If you are trying to decide what Products to include in your WSUS settings, this is the article for you.  SCOM and WSUS currently have a dozen Windows 10 “products” listed but the descriptions are useless.  After several hours of reading and asking Microsoft Partner Support about the various settings, this is what I have deduced:wsus-windows-10-products-explained

  1. Windows 10 and Later Drivers: These are drivers that will be offered to all builds of Windows 10 all the time, excluding upgrade scenarios (i.e., via Orchestrator, DSM, or Device Manager). They will not download during a Dynamic Update (i.e. Windows 10 upgrading itself from build 1511 to 1607).    They should only include KBs for the current Win10 version.
  2. Windows 10 and Later Upgrade & Servicing Drivers: These are drivers that are offered in all Win10 scenarios (i.e., via Orchestrator, DSM, Device Manager, or during DU). They may include some KBs later win10 version and enable current win10 version to upgrade.
  3. Windows 10 Anniversary Update and Later Servicing Drivers:  These drivers apply only to Windows 10 1607 Anniversary and will not contain later upgrade. It also includes servicing drivers as “Windows 10 and later upgrade & Servicing drivers”
  4. Windows 10 Anniversary Update Server and Later Servicing Drivers: These drivers apply only to what is now named Windows Server 2016 and will not contain later upgrade. It also includes servicing drivers as “Windows 10 and later upgrade & Servicing drivers”
  5. Windows 10 Dynamic Update: This includes only updates to the setup process that occurs when one build of Windows 10 is trying to update to a new build of Windows 10 (i.e. 1511 to 1607).wsus-windows-10-features-on-demand
  6. Windows 10 Features On Demand: This loads the items listed on any Windows 10 PC’s PROGRAMS AND FEATURES > TURN WINDOWS FEATURES ON AND OFF into the WSUS server.  That would mean that when a .NET 3.5 install is required on a Windows 10 PC, it will pull the files from the WSUS server rather than making you install it via command line using a Windows 10 DVD to solve errors 0x800F0906 and 0x800F081F
  7. Windows 10 GDR-DU LP: GDR = General Distribution Release, DU=Dynamic Update, LP = Language Packs.  These updates are to Languages used by the current release version of Windows 10 (in December 2016 that is build 1607) during a Dynamic Update (see item 5 above).
  8. Windows 10 GDR-DU: GDR = General Distribution Release, DU=Dynamic Update. These updates are only used by the current GDR build of Windows 10 when it is trying to perform a Dynamic Update (see item 5 above).
  9. Windows 10 Language Interface Packs:  Windows Language Interface Pack (LIP) is a high-quality, localized “skin” for emerging or minority language markets.  LIP provides the desktop user with an approximately 80% localized user experience by translating a reduced set of user interface (UI) elements. LIP has a dependency on a base Language Pack of Windows.  Languages are offered as a LIP or a LP depend on the level of investment Microsoft has in a specific country/region. It is possible for a LIP market to grow into a LP market between the current and future Windows rollout.  See THIS article for more details on LIP and LP’s.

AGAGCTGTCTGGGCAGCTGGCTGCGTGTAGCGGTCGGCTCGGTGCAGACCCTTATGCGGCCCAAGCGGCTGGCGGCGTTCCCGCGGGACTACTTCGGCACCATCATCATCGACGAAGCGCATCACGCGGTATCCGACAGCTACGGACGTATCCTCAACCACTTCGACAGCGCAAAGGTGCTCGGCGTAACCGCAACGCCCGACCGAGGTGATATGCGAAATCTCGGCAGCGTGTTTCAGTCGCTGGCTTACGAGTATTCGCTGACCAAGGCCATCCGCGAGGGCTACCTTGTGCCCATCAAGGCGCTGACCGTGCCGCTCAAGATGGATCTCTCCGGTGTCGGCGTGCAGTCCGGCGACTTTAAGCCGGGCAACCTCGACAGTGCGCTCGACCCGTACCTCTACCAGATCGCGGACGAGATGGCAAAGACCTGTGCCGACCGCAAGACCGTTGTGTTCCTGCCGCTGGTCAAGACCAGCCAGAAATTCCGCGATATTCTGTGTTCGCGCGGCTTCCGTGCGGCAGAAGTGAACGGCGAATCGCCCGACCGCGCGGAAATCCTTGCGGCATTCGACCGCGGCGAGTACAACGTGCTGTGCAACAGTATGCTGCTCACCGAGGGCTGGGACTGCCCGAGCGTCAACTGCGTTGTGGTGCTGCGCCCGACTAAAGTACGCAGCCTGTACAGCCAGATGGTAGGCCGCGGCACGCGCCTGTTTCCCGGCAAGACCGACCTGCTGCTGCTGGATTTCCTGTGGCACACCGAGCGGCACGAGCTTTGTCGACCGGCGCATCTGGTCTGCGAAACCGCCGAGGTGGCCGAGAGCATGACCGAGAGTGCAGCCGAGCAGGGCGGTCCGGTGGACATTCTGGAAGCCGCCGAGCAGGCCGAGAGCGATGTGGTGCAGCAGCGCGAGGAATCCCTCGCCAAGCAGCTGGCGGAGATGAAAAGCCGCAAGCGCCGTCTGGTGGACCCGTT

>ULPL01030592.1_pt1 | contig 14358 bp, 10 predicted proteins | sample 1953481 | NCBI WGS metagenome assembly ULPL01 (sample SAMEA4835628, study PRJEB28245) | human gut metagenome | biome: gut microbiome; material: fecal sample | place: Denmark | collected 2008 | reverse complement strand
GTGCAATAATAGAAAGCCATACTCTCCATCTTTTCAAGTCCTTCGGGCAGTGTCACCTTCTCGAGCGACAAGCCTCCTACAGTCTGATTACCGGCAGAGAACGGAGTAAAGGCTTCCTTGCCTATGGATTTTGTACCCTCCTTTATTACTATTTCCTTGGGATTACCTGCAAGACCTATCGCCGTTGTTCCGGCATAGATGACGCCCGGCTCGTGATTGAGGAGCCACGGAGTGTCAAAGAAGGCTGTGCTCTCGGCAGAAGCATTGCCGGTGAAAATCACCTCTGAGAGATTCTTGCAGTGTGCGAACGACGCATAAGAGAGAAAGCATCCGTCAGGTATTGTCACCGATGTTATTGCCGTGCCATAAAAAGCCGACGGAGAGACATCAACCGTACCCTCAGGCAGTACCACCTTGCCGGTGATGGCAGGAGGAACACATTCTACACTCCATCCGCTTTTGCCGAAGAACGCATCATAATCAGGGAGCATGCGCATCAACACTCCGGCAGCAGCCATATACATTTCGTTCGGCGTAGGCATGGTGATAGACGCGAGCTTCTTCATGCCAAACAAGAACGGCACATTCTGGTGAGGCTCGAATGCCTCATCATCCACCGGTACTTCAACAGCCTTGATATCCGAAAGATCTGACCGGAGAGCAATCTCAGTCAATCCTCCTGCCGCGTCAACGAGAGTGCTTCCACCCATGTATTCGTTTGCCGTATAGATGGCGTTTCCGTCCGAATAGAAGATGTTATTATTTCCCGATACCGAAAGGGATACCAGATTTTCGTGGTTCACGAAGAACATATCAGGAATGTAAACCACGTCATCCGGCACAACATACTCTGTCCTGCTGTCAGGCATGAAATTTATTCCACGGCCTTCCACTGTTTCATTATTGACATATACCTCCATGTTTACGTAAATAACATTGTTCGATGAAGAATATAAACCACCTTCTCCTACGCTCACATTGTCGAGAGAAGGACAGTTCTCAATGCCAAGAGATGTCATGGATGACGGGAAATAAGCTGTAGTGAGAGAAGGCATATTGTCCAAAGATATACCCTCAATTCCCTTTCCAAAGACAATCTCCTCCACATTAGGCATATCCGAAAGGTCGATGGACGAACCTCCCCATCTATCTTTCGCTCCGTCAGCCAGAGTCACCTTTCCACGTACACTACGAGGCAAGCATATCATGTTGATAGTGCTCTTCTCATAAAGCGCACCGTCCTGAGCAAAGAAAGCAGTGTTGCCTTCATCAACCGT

10. Windows 10 Language Packs: Language Packs contain full blown languages.  Remember that at it’s core Windows 10 is language agnostic.  It comes with no default language and one has to be loaded for it to function.
  11. Windows 10 LTSB: LTSB = Long Term Servicing Branch.  Updates in this category are for a special long life version of Windows 10 that is promised to exist for 10 years with minimal updates.  See THIS for more details on Windows 10 LTSB.
  12. Windows 10: These are the standard release patches that are may apply to any or all builds of Windows 10.  Each one of these updates will have a KBase article for them.

In addition to the assistance of “Sherry” from MS Partner Support on this thread, I also found the following articles useful and you might too:

General vs Limited vs Quick Fix Patch Releases

Differences between GDR, LDR and QFE

SOLVED: Cannot Install .NET 3.5 On Windows 10 Error 0x800F0906 and 0x800F081F

Dynamic Update Communication Explained

Windows 10 LTSB

What is Missing from the Long Term Servicing Branch (LTSB) Version of Windows 10

Language Interface Packs vs Language Packs


Diego · March 14, 2023 at 9:53 am

This is very good!!

art · September 19, 2019 at 7:31 pm

H, my win10 pc’s are have no windows security update.

HITMAN · July 12, 2019 at 9:11 am

Thank you

Mike · April 24, 2019 at 6:42 am

The irritating thing about this is that there is not a single explanation to clear up the confusion generated directly from Microsoft! Thanks to this article I understood a lot, but still, this is something Microsoft has to say, not a vendor or a blog or a third-party site. With all the due respect of course to the post author, but this makes my blood boil!

Jazz · September 5, 2017 at 3:51 am

Thanks for helping out.

Manuel · May 16, 2017 at 9:31 am

My Man!

Vandrey Trindade · January 31, 2017 at 5:21 am


SOLVED: Cannot Install .NET 3.5 On Windows 8.1 Error 0x800F0906 and 0x800F081F - Up & Running Technologies Calgary · May 24, 2017 at 4:48 pm

[…] UPDATE: Dec 2016 – While the process below works very well, you can eliminate future .NET install problems by installing FEATURES ON DEMAND on your companies WSUS server. […]

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